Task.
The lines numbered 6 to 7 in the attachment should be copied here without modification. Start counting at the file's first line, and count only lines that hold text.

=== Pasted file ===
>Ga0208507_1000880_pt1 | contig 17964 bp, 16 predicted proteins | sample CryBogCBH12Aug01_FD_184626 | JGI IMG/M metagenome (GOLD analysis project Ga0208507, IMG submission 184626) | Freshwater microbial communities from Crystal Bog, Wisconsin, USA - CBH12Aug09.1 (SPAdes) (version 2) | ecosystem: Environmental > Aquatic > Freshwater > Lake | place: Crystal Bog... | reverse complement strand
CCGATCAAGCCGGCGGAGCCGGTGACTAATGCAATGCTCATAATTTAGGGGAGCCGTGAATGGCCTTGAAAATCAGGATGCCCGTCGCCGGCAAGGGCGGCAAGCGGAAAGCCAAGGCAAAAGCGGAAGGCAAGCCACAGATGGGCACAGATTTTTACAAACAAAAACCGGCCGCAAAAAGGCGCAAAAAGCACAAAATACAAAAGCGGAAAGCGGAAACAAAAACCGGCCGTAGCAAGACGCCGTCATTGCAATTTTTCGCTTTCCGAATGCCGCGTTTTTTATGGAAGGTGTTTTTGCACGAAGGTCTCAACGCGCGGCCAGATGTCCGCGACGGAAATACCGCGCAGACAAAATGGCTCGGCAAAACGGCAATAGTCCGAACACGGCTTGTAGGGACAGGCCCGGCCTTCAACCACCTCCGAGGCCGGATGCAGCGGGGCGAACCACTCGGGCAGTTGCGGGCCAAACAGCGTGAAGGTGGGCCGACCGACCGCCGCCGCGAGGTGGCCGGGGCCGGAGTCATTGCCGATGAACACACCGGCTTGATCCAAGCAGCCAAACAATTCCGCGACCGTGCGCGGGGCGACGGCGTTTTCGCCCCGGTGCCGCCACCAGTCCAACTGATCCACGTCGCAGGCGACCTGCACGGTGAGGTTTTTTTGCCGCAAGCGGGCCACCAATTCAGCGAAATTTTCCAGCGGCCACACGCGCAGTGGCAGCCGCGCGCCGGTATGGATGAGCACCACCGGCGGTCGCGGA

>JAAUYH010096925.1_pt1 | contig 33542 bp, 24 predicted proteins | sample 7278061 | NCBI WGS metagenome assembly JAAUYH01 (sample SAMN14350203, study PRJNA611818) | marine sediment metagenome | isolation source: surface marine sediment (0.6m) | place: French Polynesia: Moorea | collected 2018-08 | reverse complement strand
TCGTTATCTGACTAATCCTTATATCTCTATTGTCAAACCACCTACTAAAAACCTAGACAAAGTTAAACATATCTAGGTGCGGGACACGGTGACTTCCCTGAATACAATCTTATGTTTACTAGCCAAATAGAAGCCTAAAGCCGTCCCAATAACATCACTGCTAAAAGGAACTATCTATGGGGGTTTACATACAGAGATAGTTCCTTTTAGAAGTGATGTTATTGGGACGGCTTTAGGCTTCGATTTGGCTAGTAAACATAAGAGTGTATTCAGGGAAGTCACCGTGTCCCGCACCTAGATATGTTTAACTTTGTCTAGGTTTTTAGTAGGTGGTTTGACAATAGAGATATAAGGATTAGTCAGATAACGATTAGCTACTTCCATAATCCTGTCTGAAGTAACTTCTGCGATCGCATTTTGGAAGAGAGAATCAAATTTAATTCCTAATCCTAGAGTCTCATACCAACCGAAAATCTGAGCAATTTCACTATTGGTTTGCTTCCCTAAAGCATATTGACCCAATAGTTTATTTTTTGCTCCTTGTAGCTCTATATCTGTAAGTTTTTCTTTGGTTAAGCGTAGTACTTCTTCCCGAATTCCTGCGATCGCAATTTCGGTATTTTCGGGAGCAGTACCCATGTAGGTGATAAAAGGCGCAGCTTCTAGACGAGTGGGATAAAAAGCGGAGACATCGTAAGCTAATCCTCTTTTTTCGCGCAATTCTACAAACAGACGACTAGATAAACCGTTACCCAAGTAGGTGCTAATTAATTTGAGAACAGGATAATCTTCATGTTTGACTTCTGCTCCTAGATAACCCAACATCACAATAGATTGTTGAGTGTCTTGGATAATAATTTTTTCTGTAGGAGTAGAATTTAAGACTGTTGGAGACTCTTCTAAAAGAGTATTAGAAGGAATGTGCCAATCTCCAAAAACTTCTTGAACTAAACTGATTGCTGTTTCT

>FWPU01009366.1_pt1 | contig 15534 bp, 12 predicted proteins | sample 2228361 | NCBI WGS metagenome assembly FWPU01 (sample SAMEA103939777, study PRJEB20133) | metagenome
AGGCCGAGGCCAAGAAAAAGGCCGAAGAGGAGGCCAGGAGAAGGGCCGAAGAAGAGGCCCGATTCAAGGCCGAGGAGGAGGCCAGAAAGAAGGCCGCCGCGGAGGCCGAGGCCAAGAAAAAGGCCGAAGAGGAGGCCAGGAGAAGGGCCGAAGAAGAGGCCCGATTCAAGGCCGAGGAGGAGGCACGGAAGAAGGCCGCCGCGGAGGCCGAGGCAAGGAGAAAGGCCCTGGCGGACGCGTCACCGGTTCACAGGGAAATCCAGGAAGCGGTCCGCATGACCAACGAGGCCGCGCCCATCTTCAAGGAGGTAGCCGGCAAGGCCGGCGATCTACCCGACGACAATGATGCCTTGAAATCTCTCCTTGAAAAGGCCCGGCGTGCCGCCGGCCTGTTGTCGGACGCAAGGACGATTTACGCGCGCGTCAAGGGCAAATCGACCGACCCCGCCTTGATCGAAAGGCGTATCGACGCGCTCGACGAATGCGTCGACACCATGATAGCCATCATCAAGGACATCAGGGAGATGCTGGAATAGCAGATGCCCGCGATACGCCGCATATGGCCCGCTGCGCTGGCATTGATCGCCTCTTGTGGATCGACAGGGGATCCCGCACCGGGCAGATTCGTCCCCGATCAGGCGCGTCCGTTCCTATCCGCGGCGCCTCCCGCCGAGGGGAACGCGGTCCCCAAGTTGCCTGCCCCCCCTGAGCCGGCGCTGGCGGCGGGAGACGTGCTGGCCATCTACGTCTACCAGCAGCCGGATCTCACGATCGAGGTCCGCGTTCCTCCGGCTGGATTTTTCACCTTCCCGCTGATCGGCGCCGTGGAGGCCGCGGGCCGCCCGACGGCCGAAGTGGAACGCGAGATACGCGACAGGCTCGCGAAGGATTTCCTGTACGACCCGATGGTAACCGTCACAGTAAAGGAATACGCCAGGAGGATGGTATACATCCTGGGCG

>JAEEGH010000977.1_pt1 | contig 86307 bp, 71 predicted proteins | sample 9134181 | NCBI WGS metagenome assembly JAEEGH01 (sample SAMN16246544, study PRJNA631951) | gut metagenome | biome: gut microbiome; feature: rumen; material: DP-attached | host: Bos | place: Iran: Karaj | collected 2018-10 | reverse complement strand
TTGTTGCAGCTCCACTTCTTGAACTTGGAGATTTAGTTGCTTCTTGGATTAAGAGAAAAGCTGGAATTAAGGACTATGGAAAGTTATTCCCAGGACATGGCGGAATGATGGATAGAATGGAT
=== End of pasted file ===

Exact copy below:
AGGCCGAGGCCAAGAAAAAGGCCGAAGAGGAGGCCAGGAGAAGGGCCGAAGAAGAGGCCCGATTCAAGGCCGAGGAGGAGGCCAGAAAGAAGGCCGCCGCGGAGGCCGAGGCCAAGAAAAAGGCCGAAGAGGAGGCCAGGAGAAGGGCCGAAGAAGAGGCCCGATTCAAGGCCGAGGAGGAGGCACGGAAGAAGGCCGCCGCGGAGGCCGAGGCAAGGAGAAAGGCCCTGGCGGACGCGTCACCGGTTCACAGGGAAATCCAGGAAGCGGTCCGCATGACCAACGAGGCCGCGCCCATCTTCAAGGAGGTAGCCGGCAAGGCCGGCGATCTACCCGACGACAATGATGCCTTGAAATCTCTCCTTGAAAAGGCCCGGCGTGCCGCCGGCCTGTTGTCGGACGCAAGGACGATTTACGCGCGCGTCAAGGGCAAATCGACCGACCCCGCCTTGATCGAAAGGCGTATCGACGCGCTCGACGAATGCGTCGACACCATGATAGCCATCATCAAGGACATCAGGGAGATGCTGGAATAGCAGATGCCCGCGATACGCCGCATATGGCCCGCTGCGCTGGCATTGATCGCCTCTTGTGGATCGACAGGGGATCCCGCACCGGGCAGATTCGTCCCCGATCAGGCGCGTCCGTTCCTATCCGCGGCGCCTCCCGCCGAGGGGAACGCGGTCCCCAAGTTGCCTGCCCCCCCTGAGCCGGCGCTGGCGGCGGGAGACGTGCTGGCCATCTACGTCTACCAGCAGCCGGATCTCACGATCGAGGTCCGCGTTCCTCCGGCTGGATTTTTCACCTTCCCGCTGATCGGCGCCGTGGAGGCCGCGGGCCGCCCGACGGCCGAAGTGGAACGCGAGATACGCGACAGGCTCGCGAAGGATTTCCTGTACGACCCGATGGTAACCGTCACAGTAAAGGAATACGCCAGGAGGATGGTATACATCCTGGGCG

>JAEEGH010000977.1_pt1 | contig 86307 bp, 71 predicted proteins | sample 9134181 | NCBI WGS metagenome assembly JAEEGH01 (sample SAMN16246544, study PRJNA631951) | gut metagenome | biome: gut microbiome; feature: rumen; material: DP-attached | host: Bos | place: Iran: Karaj | collected 2018-10 | reverse complement strand